A costly college diploma could be costing millennials the other American dream: owning a home.
A new study conducted by Apartment List found that debt from student loans is having a big impact on the ability for college graduates to buy a home.
They surveyed roughly 11,000 people across the country and they found those with student debt were saving significantly less for a down payment compared to those without debt. But, those without a college degree are saving even less.
Some highlights directly from the study:
- Since 1980, the median income has grown 25 percent, while the median home price has grown 60 percent and the average cost of undergraduate tuition has increased by 160 percent
- The average college graduate without student loans has $13,900 saved for a down payment, compared to $6,500 for college grads with debt, and just $3,400 for those without a college degree
- It would take an estimated 7.6 years for the average college grad without debt to save enough for a 20 percent down payment on a condo, compared to 11.9 years for college grads with debt, and 16.7 years for those without a college degree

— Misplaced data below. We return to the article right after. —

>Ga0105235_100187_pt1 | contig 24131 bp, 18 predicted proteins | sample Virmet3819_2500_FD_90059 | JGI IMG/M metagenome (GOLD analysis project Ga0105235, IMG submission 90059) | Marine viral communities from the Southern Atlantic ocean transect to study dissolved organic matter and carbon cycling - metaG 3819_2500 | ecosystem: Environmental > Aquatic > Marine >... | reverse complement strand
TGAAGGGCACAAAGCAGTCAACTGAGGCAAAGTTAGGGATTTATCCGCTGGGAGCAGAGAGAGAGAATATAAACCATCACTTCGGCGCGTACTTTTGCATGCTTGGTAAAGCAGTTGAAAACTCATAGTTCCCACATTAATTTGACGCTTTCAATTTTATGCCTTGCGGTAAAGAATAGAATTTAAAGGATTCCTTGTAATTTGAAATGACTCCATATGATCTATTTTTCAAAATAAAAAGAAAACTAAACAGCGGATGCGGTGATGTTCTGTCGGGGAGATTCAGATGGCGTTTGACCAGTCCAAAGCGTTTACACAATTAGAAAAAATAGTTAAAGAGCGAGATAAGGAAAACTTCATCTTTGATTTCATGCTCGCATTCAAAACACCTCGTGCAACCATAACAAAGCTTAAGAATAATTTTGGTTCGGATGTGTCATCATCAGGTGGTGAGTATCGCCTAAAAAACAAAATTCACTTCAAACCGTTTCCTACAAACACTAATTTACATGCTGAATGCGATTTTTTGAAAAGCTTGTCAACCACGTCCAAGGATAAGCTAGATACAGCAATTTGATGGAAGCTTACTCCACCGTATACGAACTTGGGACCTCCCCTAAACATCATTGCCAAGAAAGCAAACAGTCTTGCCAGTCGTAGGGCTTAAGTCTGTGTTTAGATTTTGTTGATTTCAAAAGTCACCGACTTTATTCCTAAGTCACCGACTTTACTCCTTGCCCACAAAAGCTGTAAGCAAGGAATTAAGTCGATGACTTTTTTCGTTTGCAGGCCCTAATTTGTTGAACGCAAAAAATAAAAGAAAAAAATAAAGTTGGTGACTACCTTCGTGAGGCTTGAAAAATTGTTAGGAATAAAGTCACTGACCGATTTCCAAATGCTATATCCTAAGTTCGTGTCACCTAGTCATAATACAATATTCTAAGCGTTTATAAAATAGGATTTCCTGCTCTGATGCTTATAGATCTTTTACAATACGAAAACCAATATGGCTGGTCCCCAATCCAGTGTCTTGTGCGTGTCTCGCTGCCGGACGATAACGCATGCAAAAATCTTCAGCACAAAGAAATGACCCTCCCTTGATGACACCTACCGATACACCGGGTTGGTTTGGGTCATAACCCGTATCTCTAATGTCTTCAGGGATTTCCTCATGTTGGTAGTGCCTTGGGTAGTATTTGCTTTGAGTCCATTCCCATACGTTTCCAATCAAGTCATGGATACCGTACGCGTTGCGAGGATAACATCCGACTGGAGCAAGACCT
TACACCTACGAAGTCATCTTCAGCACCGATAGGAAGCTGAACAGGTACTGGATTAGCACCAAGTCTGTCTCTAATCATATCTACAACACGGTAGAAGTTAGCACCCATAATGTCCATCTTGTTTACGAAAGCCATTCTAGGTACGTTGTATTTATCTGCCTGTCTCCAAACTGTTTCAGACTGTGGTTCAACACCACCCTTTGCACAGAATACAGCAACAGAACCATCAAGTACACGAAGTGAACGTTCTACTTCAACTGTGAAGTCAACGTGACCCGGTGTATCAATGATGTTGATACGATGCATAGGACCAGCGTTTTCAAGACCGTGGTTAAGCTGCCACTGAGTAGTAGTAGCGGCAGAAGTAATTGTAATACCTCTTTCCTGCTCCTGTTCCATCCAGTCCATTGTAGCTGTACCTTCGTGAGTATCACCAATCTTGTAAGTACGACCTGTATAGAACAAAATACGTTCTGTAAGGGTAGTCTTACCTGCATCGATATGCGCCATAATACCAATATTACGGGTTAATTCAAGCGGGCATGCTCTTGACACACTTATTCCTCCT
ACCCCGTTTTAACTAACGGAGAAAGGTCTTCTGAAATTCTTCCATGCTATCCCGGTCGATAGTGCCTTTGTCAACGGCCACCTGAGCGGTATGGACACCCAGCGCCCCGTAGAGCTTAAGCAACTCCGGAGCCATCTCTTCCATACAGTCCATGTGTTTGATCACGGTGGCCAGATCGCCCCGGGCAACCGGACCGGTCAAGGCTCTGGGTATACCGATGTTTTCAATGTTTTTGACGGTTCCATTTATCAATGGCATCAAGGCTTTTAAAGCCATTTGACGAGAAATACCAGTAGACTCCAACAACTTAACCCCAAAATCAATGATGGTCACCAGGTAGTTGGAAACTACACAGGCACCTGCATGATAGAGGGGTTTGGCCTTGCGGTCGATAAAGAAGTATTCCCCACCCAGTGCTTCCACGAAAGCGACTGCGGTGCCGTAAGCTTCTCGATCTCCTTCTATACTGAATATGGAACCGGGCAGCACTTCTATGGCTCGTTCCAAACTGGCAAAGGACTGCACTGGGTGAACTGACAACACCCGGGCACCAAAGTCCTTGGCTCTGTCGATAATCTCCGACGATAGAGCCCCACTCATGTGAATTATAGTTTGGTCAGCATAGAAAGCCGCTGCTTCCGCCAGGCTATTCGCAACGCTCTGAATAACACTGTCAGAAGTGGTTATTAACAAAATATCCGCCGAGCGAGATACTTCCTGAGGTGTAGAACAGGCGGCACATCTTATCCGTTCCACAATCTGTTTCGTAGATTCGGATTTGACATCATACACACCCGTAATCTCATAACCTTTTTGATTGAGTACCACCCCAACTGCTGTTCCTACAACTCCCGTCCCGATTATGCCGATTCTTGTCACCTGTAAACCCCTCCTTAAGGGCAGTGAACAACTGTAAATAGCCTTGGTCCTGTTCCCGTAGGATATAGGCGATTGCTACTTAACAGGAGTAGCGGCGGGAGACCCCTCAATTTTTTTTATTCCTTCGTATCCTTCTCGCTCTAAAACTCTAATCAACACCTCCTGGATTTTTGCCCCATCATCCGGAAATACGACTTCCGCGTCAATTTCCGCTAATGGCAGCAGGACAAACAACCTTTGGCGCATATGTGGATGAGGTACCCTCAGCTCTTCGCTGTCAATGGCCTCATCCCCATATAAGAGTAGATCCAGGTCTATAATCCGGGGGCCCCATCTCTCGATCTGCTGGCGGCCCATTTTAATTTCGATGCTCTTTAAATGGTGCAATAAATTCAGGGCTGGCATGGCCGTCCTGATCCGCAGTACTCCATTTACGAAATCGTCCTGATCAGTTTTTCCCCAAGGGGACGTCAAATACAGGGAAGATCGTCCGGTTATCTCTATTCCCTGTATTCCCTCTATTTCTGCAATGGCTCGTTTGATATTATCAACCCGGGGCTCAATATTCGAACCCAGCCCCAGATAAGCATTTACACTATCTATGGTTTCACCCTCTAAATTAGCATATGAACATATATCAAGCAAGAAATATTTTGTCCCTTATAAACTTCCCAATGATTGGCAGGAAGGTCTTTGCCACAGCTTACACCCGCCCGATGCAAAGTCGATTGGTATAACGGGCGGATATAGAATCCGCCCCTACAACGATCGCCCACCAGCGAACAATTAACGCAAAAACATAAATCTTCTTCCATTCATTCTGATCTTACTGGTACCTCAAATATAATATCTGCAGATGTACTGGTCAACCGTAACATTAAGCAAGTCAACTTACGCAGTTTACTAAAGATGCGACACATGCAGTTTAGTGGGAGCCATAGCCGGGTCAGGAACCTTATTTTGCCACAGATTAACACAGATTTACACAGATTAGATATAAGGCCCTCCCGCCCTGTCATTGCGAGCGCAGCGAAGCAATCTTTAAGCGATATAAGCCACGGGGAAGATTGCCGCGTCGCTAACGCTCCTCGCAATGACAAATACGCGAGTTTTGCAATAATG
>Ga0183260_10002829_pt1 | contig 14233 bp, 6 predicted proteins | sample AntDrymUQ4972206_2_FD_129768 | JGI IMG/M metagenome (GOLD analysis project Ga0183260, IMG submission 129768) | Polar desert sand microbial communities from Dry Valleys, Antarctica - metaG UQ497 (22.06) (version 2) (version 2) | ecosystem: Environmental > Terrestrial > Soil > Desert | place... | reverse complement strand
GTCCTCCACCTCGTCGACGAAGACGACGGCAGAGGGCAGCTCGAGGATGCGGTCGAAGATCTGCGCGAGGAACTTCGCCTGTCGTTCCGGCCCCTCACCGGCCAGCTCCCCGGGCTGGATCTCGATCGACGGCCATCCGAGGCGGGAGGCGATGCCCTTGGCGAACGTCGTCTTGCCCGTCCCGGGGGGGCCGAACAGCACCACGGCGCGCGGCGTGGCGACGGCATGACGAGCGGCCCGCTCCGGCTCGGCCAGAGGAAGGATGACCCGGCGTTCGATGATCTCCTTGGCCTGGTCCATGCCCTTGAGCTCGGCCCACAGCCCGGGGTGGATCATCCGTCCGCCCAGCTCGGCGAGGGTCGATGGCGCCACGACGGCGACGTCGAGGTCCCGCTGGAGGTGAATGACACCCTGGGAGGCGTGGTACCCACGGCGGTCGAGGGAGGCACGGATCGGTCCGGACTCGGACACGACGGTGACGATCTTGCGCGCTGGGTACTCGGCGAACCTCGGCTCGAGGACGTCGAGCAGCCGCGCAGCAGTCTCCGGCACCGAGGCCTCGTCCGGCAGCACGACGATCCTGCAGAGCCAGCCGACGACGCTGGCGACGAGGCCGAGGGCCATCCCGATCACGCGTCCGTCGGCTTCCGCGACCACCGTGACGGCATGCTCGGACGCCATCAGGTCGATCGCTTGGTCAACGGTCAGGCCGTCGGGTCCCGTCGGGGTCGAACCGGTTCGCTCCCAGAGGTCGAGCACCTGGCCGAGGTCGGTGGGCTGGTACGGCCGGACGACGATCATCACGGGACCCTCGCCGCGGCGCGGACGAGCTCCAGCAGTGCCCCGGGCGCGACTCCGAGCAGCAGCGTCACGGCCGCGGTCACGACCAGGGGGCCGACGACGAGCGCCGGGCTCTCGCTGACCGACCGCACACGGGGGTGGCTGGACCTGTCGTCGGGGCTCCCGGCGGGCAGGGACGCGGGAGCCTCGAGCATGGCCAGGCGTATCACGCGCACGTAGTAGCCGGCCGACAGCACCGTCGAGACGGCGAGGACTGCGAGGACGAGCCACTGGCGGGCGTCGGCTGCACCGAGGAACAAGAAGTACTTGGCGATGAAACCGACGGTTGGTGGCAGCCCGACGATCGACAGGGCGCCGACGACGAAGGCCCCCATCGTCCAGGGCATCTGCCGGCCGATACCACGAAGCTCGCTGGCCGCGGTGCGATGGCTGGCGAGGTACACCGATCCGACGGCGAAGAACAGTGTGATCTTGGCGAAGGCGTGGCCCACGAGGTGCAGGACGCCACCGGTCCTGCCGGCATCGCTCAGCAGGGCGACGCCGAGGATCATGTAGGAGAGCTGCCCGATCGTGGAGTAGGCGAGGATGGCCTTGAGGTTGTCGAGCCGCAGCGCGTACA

Lewis said he was not surprised by this study at all. He also said there is another struggle the market as a whole is facing: inventory. There are just not enough homes going on the market, therefore creating an affordability issue, as well.
"The National Association of Realtors has been working with Congress to try and get... some things worked out as far as student loan limits; some of those kinds of things," Lewis explained. "We worked really hard to get the FHA loans limit raised because of affordability."
Lewis said he does not believe this is impacting millennials and their want to own, just that they may own later in life.
"This is still an option for them," Lewis said. "They are not the first generation ever to have debt going into the home-buying process and I think it's important for them to understand that. I think it's so important for millennials to understand that rates are still at historic lows."
Lewis also said that rent is so high in some places, that buying may actually be a better option.
He suggests meeting with a loan officer, then chat with a realtor who can go over what could be a reality for your situation.